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The Montessori Method

Montessori. This word has had great meaning to a number of famous people including Lary Page & Sergey Brin: Founders of Google, Will Wright: Creator of “The Sims” video game,  Sean “Puff Daddy” Combs: Music producer/entrepreneur, Jeff Bezo: Founder and CEO of, to name but a few.
Maria Montessori, an Italian physician and educator, was responsible over 100 years ago, for the creation of an educational system based on individualized teaching, self-directed motivation, and self confident attitudes.
Neglected children in the Europe of a century past were Dr Montessori’s inspiration. Hundreds of international children attending  Montessori  schools today are the realization of her dreams and hard work.
To the forgotten children of Europe, Montessori meant an opportunity to environmentally adapt themselves. That is, Dr. Montessori’s dream was to better acquaint the children with everyday demands of living, such as stimulating their sensory appreciation, or, more practically, teaching them to tie their own shoes, dress themselves, add and subtract, and experience an unpressured learning situation.
Ironically, these needs still exist. A too often neglectful modern pace of living on the part of adults, combined with overcrowded schools, have resulted in a loose approach to the education of America’s young people. An entire generation faces the stark realities of existence as ends in themselves, and our ability to touch and really feel, our capacity to reason instead of memorize, and our temptation to sit rather than stand, have long been suffering.
The Montessori method of teaching, having taken a second look at generally accepted means of instruction, sets out to revitalize education and to make it something it is not often thought of, a pleasurable experience.
Sensorial adeptness is developed by acquainting the child with sensory-stimulating elements of his environment. For example, a sensitive tactile response can be developed by exposing a child to varying textures of cloth and calling on him to distinguish between them.
Practical life learning is based around physical experiences which require nonverbal reasoning and muscle coordination. Children are taught to tie, wash, polish, to button, and to pour, as well as perfecting body balance. The latter is achieved through the use of walking beams.
The reading area uses the phonetic approach. The students begin this training by learning to match word cards with objects identified on the cards. They continue on through mastering sentence structure and finally, writing.
Math instruction begins with distinguishing large and small objects, or realization of size differentiations. It progresses to an understanding of the concrete concept of a numeral. Golden bead squares and sand paper numbers make the child’s learning experience more tangible and memorable.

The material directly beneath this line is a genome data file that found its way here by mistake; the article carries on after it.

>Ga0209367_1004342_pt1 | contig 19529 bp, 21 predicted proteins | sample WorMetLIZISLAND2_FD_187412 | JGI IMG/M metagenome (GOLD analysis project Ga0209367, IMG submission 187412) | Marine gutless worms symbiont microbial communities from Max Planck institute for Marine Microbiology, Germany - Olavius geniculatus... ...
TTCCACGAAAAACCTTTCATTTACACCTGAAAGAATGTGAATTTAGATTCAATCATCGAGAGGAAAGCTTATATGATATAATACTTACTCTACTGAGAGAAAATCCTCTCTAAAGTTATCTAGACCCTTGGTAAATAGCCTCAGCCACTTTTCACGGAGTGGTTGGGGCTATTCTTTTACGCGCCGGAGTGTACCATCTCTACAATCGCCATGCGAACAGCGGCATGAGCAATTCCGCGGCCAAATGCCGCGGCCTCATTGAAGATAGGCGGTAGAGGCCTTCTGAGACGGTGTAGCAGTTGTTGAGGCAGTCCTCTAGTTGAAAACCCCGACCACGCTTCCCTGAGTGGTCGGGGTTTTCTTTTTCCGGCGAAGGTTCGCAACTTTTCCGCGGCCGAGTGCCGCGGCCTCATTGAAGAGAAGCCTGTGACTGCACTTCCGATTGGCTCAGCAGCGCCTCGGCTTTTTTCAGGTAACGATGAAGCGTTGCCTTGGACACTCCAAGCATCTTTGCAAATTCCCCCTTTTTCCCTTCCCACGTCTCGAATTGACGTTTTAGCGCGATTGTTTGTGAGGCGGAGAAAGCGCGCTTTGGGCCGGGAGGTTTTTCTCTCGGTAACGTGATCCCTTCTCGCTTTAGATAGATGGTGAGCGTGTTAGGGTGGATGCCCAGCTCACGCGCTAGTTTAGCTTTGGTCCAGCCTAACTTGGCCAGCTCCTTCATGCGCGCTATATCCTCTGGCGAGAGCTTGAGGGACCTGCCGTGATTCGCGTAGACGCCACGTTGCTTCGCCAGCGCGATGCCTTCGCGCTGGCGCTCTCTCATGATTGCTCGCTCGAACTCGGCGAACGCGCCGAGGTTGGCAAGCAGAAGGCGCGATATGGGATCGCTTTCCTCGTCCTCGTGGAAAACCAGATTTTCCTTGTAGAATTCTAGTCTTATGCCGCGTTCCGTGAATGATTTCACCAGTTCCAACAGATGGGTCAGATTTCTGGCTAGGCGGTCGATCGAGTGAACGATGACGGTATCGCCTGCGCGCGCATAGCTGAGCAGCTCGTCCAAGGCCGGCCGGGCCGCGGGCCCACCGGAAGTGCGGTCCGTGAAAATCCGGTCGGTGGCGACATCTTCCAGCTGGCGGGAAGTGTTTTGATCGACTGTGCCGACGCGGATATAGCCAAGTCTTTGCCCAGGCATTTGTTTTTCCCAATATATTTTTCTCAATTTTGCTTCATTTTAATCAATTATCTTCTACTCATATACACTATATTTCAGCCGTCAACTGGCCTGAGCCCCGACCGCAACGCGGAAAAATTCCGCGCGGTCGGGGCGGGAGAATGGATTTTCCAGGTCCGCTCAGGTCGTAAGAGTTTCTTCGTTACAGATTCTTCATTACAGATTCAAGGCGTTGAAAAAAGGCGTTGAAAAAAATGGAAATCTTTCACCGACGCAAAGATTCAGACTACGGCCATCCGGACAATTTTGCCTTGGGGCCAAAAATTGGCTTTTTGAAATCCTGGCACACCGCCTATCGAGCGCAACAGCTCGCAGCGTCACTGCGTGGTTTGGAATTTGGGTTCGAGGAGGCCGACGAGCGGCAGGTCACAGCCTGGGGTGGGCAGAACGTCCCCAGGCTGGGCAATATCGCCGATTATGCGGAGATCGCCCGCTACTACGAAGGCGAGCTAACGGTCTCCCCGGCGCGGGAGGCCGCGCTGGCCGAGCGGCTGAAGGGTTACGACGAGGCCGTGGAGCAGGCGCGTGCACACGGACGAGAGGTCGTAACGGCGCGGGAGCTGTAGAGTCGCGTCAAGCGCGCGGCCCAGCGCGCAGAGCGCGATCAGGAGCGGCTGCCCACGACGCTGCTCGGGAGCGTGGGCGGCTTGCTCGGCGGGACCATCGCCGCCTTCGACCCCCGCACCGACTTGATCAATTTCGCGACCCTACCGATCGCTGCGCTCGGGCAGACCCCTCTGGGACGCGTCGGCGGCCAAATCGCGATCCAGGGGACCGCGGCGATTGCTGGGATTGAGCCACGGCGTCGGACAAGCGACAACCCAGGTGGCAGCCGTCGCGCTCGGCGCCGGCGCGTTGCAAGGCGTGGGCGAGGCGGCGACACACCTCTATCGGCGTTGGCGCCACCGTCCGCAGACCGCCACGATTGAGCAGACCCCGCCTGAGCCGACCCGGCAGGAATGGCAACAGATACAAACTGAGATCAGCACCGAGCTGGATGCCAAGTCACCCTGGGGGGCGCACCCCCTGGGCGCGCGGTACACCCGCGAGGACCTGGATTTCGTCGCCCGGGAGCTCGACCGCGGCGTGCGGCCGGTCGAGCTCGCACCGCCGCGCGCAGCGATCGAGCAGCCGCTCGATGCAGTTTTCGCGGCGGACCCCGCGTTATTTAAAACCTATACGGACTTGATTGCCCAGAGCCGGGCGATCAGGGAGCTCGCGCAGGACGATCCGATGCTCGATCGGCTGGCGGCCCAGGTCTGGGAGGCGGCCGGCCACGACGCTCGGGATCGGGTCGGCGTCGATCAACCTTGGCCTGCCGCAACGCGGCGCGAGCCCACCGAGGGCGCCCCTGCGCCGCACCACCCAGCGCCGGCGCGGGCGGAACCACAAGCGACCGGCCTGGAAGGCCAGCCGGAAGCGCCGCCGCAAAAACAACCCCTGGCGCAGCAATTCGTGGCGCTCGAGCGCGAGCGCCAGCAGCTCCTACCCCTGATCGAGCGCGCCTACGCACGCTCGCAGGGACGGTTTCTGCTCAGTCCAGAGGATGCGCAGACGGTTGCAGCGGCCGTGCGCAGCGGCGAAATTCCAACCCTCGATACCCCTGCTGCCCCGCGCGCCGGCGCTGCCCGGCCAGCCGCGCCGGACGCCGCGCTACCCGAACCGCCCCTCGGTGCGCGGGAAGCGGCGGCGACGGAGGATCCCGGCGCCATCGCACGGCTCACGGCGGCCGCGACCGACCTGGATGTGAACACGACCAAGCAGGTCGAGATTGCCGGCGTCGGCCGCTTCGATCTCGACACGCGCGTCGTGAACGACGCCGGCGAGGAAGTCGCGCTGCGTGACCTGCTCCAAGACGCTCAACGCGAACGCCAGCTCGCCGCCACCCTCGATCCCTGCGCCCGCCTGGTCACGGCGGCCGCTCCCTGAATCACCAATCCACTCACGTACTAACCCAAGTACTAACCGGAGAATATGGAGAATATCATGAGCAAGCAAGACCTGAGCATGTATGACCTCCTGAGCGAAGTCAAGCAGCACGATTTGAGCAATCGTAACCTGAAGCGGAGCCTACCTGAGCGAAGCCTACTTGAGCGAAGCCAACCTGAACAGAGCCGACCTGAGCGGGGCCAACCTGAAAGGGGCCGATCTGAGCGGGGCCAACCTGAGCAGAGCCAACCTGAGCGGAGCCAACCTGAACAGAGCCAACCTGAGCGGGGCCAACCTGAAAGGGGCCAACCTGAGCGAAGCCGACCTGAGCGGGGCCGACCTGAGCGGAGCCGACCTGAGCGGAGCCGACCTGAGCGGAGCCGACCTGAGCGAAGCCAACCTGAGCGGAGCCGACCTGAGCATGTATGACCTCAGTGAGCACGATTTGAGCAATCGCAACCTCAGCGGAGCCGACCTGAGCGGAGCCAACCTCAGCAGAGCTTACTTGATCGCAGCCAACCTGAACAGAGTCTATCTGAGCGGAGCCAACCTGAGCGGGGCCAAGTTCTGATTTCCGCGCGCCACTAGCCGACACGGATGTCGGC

Geography is a large part of the Montessori curriculum. In learning the meaning of various geographical land forms, such as islands, peninsulas, and continents, the students learn definitions by making small scale models. It wouldn’t be difficult to remember what an island was, if you had made one by placing a chunk of soil into a pan and then filling in around it with blue tinted water.
Emotionally, the Montessori school children are inspired to adopt positive attitudes. Their personal responsibility to behave properly is promoted by the theory that “you can work on anything you want to as long as you don’t bother anyone else”. Teachers instill positive attitudes toward discipline by never saying “don’t run” but rather, “walk quietly”. When students deviate from appropriate classroom behavior by fighting or failing to replace their equipment, the event is discussed by the class as a whole.
Art work, puppet shows, field trips, current events, creative building, “show and tell”, and gardening are among the other class activities. Dr. Montessori felt that physical activities combined with the use of material objects helps the children to form abstract concepts which they may later use in problem solving.
It is feasible that the Montessori teaching methods are worth their weight in gold for the influences they exert in self-directing young learners. For an un-coerced child to independently explore learning situations and to feel self respect for his efforts, whether or not they are successful, are two outstanding rewards of the Montessori system. Surely society will reap rewards of equal worth from the young people instructed in this manner.
Montessori education offers something for every type of student. The slow learner is not pushed, the average student is challenged, and the child of exceptional abilities is allowed to move at his own speed. Competition is at a minimum and learning is made more enjoyable.